Rep. Chris Campbell, a West Lafayette Democrat in District 26: Campbell said the special session amounted to “watching human rights be ripped away” by a “bill which currently will ban 85% of abortions and make it difficult for the other 15% who risk loss of life or criminalization.” She said she’d do what she could to stop that. “Indiana already has the third highest maternal mortality rate and seventh highest infant mortality rates,” Campbell said. “The main reason includes lack of access to affordable prenatal care and postpartum care. My amendment to HB 1001 will assure access to postpartum care for Medicaid recipients for a year, without fear of losing coverage if they return to work. Improvement to affordable housing, health care and living wages for working families would greatly reduce the need for abortion in this state. This ban will not reduce abortions but will make them unsafe and criminalize women and doctors. Restrictions to healthcare access and choices will lead only to more economic disparities and hardships.” What was her prediction for a House version of the abortion restrictions? “I think the house bill is going to be more strict and assume it will go to conference committee,” Campbell said.
State Rep. Sheila Klinker, a Lafayette Democrat in District 27: Klinker said she was still going over the Senate bill. “It’s hard to say where this is going to go in the House,” Klinker said. “It’s going to be difficult, that much I know. … A lot of my constituents, they tell me, ‘Sheila, don’t vote for that.’”
Rep. Tim Brown, a Crawfordsville Republican in District 41: “Yes, I do think there will be changes,” Brown said about SB1’s prospects in the House. “A little too early for an opinion.”
Rep. Don Lehe, a Brookston Republican in District 25: Lehe, a longtime member of Tippecanoe County Right to Life, entered the special session saying he was glad to get a chance to weigh in on a post-Roe debate. Lehe is not running for re-election in 2022, and delaying the abortion restriction legislation until the 2023 session would have kept him out of the conversation and a vote on something he said he’s wanted since he joined the General Assembly two decades ago. Heading into the session, Lehe said he was in favor of a ban that included as few exemptions as possible. On Sunday, Lehe said: “I’m still reading the passed version and will decide if I think it needs changes. Then I will consider what I want the changes to be. I’ve got preferred language and will see what will give the most protection for babies. We have a long way to go.”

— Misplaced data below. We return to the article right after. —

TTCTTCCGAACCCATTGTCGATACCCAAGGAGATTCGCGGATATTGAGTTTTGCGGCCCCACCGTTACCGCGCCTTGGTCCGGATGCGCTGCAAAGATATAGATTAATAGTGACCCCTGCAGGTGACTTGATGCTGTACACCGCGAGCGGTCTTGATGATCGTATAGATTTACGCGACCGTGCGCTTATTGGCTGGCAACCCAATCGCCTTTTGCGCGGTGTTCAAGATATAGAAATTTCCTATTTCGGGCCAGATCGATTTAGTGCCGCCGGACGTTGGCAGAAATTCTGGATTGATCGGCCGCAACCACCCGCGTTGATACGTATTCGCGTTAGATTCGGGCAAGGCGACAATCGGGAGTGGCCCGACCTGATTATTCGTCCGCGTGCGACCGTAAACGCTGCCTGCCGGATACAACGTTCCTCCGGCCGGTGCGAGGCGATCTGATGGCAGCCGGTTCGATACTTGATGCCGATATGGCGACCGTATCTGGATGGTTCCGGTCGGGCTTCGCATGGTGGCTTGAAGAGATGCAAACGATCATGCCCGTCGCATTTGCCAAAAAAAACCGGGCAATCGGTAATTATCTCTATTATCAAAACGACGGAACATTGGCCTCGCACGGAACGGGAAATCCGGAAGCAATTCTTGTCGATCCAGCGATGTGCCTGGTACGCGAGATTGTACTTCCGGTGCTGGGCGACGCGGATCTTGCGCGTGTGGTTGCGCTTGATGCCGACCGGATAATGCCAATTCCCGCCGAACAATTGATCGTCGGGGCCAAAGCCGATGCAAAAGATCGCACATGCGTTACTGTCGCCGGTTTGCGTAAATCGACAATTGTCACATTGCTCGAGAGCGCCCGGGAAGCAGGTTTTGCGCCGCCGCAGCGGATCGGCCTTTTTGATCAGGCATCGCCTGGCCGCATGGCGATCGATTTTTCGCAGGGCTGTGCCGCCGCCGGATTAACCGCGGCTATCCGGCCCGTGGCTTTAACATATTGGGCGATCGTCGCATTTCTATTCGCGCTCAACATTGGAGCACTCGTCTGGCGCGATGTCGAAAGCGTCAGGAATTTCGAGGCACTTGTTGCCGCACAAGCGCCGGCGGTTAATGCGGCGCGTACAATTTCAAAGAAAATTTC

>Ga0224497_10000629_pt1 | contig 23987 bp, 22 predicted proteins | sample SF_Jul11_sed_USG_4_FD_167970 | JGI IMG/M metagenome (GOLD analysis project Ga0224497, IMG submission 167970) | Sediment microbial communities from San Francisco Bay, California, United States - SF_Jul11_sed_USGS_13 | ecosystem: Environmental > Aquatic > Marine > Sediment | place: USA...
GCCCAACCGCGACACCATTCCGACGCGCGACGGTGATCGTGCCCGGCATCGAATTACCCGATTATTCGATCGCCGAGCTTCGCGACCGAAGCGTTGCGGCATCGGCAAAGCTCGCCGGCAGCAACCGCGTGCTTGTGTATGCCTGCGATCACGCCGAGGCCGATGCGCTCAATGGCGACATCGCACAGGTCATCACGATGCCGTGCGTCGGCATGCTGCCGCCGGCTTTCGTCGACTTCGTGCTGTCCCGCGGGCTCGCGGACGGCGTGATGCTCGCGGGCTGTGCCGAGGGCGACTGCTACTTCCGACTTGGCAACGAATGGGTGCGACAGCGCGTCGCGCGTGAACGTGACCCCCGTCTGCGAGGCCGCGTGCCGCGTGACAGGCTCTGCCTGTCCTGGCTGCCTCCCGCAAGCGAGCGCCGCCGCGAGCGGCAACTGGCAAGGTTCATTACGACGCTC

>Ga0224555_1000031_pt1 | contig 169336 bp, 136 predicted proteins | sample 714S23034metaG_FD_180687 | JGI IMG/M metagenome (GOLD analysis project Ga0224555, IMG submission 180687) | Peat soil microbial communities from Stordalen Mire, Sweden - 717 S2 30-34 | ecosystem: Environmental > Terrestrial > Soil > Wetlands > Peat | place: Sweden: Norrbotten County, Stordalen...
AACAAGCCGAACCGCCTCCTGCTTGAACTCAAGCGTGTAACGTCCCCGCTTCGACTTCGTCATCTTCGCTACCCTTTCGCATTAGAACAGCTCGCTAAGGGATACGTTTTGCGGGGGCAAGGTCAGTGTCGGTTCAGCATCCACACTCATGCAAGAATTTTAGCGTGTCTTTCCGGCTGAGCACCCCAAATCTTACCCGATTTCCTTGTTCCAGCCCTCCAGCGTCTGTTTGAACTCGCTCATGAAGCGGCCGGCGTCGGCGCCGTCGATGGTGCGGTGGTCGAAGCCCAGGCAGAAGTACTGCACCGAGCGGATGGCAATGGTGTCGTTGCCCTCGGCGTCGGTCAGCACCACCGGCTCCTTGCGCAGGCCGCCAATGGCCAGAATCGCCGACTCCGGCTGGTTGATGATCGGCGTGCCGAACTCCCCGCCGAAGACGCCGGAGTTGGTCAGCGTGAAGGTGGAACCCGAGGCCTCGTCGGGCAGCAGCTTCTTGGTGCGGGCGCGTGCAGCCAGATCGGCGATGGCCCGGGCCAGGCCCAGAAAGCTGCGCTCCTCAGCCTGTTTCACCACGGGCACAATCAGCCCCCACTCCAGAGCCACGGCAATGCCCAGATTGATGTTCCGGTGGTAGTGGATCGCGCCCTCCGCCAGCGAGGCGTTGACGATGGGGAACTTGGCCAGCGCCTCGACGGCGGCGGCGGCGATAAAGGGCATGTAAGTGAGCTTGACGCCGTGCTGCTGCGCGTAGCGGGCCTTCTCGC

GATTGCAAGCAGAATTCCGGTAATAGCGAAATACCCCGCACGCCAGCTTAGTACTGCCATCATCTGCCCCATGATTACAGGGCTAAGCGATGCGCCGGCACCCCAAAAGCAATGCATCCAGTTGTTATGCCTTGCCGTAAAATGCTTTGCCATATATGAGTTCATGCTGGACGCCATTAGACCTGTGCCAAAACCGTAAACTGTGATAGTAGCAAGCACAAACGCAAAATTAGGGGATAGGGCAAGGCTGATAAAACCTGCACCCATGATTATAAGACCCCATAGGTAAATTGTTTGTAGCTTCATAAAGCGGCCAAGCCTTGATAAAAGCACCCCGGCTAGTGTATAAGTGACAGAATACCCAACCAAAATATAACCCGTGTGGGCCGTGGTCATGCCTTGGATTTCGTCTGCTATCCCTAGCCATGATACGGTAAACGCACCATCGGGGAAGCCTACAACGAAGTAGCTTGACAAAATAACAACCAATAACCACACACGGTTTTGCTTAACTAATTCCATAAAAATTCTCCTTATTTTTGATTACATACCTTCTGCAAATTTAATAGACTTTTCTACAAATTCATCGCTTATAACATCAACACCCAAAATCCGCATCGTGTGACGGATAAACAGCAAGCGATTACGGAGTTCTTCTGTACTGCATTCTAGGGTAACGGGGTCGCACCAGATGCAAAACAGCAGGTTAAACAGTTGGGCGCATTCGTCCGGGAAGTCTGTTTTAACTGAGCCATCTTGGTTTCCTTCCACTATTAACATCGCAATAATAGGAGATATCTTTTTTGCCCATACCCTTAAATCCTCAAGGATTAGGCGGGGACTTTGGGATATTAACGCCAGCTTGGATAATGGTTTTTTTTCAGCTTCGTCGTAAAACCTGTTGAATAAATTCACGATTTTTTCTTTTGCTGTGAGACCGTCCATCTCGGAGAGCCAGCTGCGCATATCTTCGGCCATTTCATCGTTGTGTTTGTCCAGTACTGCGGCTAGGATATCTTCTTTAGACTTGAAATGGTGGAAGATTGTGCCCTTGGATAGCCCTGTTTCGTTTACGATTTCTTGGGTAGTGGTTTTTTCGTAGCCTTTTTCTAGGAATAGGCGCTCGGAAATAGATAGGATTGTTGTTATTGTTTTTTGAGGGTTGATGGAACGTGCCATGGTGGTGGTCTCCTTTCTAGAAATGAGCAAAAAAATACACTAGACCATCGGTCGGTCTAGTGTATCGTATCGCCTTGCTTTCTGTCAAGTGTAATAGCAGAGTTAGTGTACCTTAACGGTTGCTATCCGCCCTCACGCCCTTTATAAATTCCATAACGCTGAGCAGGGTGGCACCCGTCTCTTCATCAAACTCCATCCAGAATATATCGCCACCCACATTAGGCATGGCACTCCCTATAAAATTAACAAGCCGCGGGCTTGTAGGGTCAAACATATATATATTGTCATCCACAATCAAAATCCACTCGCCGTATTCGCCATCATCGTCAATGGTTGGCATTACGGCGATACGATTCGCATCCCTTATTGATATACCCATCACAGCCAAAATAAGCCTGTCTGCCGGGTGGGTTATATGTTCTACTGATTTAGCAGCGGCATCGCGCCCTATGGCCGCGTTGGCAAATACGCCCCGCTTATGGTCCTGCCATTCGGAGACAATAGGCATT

WHAT YOU CAN DO: To find phone numbers and other contact information for your state legislators, go to http://iga.in.gov and click on “Find Your Legislator.”
3 MONKEYPOX CASES IN TIPPECANOE COUNTY, 48 ACROSS INDIANA
The first of three cases of monkeypox in Tippecanoe County, reported publicly late last week, emerged around July 20, with the next two patients coming in the week that followed, Dr. Greg Loomis, Tippecanoe County’s health officer, said.
That was about the time the World Health Organization declared a monkeypox outbreak a global health emergency.
Loomis said the county expected to see cases present themselves in Greater Lafayette, at some point. He said the health department has traced people who have had close contact with the three patients, and those people are feeling well. He said the three patients were showing rashes and were being treated. Loomis said there were no pending or suspected cases in the county, as of the end of last week.
“I do not believe this has the right stuff to become a pandemic, but it does have the right stuff to become a pandemic-like panic,” Loomis said. “And that’s not what we want.”